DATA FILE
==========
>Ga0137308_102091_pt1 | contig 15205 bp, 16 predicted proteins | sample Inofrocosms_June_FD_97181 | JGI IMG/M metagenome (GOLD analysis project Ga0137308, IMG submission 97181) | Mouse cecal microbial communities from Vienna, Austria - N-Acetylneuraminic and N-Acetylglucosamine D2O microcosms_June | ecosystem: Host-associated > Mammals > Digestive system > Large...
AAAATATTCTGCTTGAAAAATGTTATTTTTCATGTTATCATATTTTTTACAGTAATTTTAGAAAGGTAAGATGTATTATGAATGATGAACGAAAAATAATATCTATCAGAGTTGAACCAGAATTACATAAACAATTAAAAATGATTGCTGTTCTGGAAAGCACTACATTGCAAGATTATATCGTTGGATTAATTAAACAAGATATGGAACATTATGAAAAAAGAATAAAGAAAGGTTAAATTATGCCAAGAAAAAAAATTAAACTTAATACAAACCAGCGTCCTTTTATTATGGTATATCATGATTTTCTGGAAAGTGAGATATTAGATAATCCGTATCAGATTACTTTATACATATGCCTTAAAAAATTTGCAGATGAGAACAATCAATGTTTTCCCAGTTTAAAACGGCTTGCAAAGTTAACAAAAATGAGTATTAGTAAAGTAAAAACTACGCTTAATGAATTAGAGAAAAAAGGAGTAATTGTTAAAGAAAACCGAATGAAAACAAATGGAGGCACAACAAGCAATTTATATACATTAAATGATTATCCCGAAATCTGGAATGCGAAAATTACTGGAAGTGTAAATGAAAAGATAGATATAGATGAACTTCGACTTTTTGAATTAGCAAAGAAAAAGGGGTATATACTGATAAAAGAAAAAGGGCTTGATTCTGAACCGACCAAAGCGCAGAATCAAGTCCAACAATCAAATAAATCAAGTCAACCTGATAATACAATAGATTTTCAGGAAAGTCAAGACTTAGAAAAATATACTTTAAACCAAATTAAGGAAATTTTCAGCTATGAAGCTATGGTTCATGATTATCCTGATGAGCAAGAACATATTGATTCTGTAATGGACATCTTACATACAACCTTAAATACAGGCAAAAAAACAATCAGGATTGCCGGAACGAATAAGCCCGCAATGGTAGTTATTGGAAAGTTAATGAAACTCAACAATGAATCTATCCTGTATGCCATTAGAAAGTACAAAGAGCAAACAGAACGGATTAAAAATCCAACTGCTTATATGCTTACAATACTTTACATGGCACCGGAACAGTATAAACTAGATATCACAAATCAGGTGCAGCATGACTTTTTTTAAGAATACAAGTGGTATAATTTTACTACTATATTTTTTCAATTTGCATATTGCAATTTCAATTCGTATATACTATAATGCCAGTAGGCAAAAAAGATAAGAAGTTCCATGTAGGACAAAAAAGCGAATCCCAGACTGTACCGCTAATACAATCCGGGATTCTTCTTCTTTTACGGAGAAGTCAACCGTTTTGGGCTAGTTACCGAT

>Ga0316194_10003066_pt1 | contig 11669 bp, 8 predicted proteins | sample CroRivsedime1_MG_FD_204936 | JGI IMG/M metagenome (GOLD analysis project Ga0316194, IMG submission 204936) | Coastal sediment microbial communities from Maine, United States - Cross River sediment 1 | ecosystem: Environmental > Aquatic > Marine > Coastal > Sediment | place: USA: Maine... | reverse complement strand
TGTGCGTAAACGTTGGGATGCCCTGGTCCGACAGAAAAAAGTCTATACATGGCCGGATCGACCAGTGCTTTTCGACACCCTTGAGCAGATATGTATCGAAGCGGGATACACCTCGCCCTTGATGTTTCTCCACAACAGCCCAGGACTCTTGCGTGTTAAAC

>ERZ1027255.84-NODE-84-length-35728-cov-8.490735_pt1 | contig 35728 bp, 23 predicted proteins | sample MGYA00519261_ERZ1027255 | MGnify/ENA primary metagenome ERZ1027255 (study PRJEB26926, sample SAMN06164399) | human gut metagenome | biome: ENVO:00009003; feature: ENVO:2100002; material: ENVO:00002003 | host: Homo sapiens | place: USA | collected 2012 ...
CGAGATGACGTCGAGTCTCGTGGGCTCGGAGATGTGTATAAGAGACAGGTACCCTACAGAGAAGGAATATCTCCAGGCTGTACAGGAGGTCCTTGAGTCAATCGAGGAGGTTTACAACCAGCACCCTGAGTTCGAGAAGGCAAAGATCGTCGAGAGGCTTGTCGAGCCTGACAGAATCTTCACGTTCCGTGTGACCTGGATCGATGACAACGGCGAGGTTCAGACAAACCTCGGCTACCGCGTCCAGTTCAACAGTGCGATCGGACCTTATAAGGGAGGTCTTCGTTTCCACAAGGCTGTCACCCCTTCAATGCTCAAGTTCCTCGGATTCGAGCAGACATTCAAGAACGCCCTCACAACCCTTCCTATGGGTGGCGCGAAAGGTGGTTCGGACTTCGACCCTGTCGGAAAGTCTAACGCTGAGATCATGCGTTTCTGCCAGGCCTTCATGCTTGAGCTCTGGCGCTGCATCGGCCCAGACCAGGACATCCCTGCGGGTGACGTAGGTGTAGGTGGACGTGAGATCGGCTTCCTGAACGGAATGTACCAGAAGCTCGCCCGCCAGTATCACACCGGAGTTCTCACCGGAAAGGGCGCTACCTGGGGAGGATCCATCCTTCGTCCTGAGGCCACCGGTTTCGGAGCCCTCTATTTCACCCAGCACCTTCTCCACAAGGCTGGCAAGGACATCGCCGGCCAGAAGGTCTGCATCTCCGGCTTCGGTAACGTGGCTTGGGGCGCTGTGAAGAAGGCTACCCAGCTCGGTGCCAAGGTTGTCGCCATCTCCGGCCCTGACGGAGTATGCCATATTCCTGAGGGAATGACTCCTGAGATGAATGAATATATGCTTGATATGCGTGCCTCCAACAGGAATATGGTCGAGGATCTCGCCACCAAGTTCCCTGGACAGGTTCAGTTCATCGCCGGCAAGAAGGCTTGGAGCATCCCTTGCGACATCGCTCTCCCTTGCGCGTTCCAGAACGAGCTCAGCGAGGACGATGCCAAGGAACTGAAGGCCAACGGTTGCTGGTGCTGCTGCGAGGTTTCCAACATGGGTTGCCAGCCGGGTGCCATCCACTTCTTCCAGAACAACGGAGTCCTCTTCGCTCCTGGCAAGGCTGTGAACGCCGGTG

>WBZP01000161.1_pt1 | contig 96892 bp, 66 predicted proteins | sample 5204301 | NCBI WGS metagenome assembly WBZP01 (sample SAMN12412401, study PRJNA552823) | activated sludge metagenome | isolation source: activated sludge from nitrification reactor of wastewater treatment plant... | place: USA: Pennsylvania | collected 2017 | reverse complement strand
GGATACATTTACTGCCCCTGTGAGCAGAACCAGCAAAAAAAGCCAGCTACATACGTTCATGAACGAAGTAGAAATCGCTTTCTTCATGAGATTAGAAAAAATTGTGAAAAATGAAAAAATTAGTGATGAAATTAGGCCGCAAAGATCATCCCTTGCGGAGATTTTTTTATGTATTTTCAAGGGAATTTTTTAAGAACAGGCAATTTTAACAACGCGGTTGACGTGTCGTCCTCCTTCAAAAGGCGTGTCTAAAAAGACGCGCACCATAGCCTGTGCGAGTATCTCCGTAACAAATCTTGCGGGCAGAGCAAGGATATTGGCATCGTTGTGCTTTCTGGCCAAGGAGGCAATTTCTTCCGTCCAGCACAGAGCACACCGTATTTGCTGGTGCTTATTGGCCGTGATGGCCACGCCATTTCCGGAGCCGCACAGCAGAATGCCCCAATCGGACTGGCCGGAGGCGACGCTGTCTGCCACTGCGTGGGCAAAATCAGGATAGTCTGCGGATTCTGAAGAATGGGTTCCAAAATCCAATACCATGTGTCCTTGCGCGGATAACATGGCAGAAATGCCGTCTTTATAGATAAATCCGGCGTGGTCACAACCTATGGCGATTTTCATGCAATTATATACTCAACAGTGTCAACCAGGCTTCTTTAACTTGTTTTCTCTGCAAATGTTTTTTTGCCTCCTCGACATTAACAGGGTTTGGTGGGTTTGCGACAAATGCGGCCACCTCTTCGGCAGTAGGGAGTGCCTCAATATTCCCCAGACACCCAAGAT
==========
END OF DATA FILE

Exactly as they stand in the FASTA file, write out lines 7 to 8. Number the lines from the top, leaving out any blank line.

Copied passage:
>WBZP01000161.1_pt1 | contig 96892 bp, 66 predicted proteins | sample 5204301 | NCBI WGS metagenome assembly WBZP01 (sample SAMN12412401, study PRJNA552823) | activated sludge metagenome | isolation source: activated sludge from nitrification reactor of wastewater treatment plant... | place: USA: Pennsylvania | collected 2017 | reverse complement strand
GGATACATTTACTGCCCCTGTGAGCAGAACCAGCAAAAAAAGCCAGCTACATACGTTCATGAACGAAGTAGAAATCGCTTTCTTCATGAGATTAGAAAAAATTGTGAAAAATGAAAAAATTAGTGATGAAATTAGGCCGCAAAGATCATCCCTTGCGGAGATTTTTTTATGTATTTTCAAGGGAATTTTTTAAGAACAGGCAATTTTAACAACGCGGTTGACGTGTCGTCCTCCTTCAAAAGGCGTGTCTAAAAAGACGCGCACCATAGCCTGTGCGAGTATCTCCGTAACAAATCTTGCGGGCAGAGCAAGGATATTGGCATCGTTGTGCTTTCTGGCCAAGGAGGCAATTTCTTCCGTCCAGCACAGAGCACACCGTATTTGCTGGTGCTTATTGGCCGTGATGGCCACGCCATTTCCGGAGCCGCACAGCAGAATGCCCCAATCGGACTGGCCGGAGGCGACGCTGTCTGCCACTGCGTGGGCAAAATCAGGATAGTCTGCGGATTCTGAAGAATGGGTTCCAAAATCCAATACCATGTGTCCTTGCGCGGATAACATGGCAGAAATGCCGTCTTTATAGATAAATCCGGCGTGGTCACAACCTATGGCGATTTTCATGCAATTATATACTCAACAGTGTCAACCAGGCTTCTTTAACTTGTTTTCTCTGCAAATGTTTTTTTGCCTCCTCGACATTAACAGGGTTTGGTGGGTTTGCGACAAATGCGGCCACCTCTTCGGCAGTAGGGAGTGCCTCAATATTCCCCAGACACCCAAGAT